For the reverse link, typically each BTS in the Active Set independently demodulates and decodes each frame or packet received from the MS. It is then up to a switching center or selection distribution unit (SDU) normally located in a Base Station Site Controller (BSC), which is also known as a Radio Network Controller (RNC) in WCDMA terminology, to arbitrate between the each BTS's decoded frames. Such soft handoff operation has multiple advantages. Qualitatively, this feature improves and renders more reliable handoff between BTSs as a MS moves from one sector to the adjacent one. Quantitatively soft-handoff improves the capacity/coverage in a cellular system. However, with the increasing amount of demand for data transfer (bandwidth), problems can arise.
 Several third generation standards have emerged, which attempt to accommodate the anticipated demands for increasing data rates. At least some of these standards support synchronous communications between the system elements, while at least some of the other standards support asynchronous communications. At least one example of a standard that supports synchronous communications includes cdma2000. At least one example of a standard that supports asynchronous communications includes WCDMA.
 While systems supporting synchronous communications can sometimes allow for reduced search times for handover searching and improved availability and reduced time for position location calculations, systems supporting synchronous communications generally require that the base stations be time synchronized. One such common method employed for synchronizing base stations includes the use of global positioning system (GPS) receivers, which are co-located with the base stations that rely upon line of sight transmissions between the base station and one or more satellites located in orbit around the earth. However, because line of sight transmissions are not always possible for base stations that might be located within buildings or tunnels, or base stations that may be located under the ground, sometimes the time synchronization of the base stations is not always readily accommodated.
 However, asynchronous transmissions are not without their own set of concerns. For example, the timing of uplink transmissions in an environment supporting MS autonomous scheduling (whereby a MS may transmit whenever the MS has data in its transmit buffer and all MSs are allowed to transmit as needed) by the individual MSs can be quite sporadic and/or random in nature. While traffic volume is low, the autonomous scheduling of uplink transmissions is less of a concern, because the likelihood of a collision (i.e. overlap) of data being simultaneously transmitted by multiple MSs is also low. Furthermore, in the event of a collision, there are spare radio resources available to accommodate the need for any retransmissions. However, as traffic volume increases, the likelihood of data collisions (overlap) also increases. The need for any retransmissions also correspondingly increases, and the availability of spare radio resources to support the increased amount of retransmissions correspondingly diminish. Consequently, the introduction of explicit scheduling (whereby a MS is directed by the network when to transmit) by a scheduling controller can be beneficial.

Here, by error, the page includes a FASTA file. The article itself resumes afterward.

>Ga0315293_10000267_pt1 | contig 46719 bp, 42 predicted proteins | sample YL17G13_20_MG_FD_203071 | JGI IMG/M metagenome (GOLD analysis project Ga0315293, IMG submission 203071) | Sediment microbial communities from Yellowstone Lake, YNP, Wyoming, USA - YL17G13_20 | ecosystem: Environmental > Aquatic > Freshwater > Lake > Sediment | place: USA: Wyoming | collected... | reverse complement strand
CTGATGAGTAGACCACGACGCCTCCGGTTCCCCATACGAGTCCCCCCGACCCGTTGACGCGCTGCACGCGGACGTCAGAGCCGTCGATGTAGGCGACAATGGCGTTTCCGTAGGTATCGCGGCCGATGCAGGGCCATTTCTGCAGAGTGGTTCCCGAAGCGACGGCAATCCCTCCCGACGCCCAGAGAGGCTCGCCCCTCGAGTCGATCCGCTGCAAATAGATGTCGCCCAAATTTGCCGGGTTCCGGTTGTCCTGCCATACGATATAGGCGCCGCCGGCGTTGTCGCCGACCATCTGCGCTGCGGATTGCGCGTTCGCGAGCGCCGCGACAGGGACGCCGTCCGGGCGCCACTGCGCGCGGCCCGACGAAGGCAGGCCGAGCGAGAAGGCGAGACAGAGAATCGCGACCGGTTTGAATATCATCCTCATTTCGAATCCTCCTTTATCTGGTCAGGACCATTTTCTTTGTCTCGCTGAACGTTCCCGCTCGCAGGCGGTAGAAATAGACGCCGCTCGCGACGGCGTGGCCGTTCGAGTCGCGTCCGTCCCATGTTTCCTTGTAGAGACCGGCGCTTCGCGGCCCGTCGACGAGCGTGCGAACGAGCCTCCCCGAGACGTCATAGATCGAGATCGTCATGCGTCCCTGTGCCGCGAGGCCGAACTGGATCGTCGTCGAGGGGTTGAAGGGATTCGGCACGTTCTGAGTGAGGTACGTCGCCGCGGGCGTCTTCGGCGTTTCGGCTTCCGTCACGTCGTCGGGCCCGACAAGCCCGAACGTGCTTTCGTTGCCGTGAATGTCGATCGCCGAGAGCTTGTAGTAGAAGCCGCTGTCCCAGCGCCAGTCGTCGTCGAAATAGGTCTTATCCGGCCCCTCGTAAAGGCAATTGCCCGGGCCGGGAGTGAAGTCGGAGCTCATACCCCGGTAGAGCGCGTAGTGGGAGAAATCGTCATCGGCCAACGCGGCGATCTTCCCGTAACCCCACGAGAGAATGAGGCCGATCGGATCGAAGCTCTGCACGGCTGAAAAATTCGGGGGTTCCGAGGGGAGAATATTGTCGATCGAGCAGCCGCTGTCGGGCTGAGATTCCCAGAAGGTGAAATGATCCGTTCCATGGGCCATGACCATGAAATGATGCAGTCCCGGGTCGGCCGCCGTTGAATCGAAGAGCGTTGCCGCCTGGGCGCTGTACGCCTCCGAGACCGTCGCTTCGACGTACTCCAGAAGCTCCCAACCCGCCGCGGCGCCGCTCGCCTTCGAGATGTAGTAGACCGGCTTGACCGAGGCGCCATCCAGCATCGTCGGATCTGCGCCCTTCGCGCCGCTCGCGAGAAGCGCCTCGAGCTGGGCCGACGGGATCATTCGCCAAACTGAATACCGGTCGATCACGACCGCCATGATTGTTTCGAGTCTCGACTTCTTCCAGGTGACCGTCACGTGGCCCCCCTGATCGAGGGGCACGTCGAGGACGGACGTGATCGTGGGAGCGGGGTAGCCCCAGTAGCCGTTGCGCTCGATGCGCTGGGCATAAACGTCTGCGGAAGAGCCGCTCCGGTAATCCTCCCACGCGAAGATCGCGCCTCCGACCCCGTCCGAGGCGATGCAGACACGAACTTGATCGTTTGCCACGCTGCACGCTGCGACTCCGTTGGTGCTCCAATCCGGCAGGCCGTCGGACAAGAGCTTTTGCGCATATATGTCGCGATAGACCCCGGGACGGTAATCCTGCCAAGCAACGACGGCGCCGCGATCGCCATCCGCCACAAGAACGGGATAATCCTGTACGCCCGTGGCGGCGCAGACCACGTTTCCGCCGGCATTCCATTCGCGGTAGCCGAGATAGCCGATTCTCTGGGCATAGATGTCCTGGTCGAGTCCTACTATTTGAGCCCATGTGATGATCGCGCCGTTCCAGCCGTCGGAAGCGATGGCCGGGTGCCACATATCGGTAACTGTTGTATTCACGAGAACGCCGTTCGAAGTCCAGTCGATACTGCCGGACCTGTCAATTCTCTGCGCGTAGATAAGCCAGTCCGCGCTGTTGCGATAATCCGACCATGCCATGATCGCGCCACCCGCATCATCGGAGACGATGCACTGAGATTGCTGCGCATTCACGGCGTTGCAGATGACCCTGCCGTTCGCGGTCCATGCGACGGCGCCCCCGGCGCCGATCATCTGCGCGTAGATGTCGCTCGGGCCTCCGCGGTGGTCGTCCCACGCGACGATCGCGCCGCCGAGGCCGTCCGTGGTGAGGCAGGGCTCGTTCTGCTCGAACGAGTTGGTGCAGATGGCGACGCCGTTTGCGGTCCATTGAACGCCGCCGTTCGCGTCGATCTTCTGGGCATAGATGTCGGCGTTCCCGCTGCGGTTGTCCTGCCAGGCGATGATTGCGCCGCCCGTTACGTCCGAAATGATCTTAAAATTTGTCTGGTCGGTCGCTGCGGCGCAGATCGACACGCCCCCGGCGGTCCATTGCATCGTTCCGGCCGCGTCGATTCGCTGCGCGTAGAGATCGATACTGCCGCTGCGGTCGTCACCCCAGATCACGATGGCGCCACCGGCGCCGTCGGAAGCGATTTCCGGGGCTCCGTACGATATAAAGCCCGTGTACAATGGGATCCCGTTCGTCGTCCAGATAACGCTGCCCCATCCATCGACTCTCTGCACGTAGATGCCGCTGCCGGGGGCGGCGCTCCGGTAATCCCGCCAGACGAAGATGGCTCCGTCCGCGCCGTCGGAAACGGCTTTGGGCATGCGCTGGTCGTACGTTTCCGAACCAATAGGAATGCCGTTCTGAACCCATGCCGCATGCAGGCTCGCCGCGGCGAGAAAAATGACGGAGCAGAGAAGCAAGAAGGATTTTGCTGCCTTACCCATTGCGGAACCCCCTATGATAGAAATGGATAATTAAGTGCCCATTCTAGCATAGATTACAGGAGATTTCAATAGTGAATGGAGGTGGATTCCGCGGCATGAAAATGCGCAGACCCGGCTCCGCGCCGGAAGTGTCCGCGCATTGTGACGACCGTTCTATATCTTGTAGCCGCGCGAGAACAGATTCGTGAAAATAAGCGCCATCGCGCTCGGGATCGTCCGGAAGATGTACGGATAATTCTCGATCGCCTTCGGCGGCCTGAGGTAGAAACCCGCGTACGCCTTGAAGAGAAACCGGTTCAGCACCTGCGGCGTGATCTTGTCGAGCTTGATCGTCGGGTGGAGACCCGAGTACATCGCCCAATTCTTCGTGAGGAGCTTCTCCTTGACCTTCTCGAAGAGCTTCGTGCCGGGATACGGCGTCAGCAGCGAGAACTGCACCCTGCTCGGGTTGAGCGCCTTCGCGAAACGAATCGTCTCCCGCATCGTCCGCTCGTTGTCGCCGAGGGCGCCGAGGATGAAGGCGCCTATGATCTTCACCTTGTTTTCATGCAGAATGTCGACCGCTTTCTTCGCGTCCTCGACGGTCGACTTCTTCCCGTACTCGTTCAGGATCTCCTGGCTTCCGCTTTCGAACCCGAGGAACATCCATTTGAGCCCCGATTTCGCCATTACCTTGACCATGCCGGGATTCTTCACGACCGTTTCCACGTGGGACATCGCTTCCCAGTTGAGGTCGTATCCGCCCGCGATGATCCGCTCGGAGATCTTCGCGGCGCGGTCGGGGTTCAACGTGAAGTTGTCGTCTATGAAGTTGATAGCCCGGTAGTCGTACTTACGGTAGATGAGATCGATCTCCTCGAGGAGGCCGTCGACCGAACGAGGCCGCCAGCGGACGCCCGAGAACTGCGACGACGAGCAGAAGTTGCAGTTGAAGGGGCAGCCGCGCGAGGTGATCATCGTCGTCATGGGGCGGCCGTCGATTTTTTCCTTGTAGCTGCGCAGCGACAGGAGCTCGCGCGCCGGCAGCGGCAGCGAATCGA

However even with explicit scheduling, given the disparity of start and stop times of asynchronous communications and more particularly the disparity in start and stop times relative to the start and stop times of different uplink transmission segments for each of the non-synchronized base stations, gaps and overlaps can still occur. Both gaps and overlaps represent inefficiencies in the management of radio resources (such as rise over thermal (ROT), a classic and well-known measure of reverse link traffic loading in CDMA systems), which if managed more precisely can lead to more efficient usage of the available radio resources and a reduction in the rise over thermal (ROT).
 For example, FIG. 1 is a block diagram of communication system 100 of the prior art. Communication system 100 can be a cdma2000 or a WCDMA system. Communication system 100 includes multiple cells (seven shown), wherein each cell is divided into three sectors (a, b, and c). A BSS 101-107 located in each cell provides communications service to each mobile station located in that cell. Each BSS 101-107 includes multiple BTSs, which BTSs wirelessly interface with the mobile stations located in the sectors of the cell serviced by the BSS. Communication system 100 further includes a radio network controller (RNC) 110 coupled to each BSS and a gateway 112 coupled to the RNC. Gateway 112 provides an interface for communication system 100 with an external network such as a Public Switched Telephone Network (PSTN) or the Internet.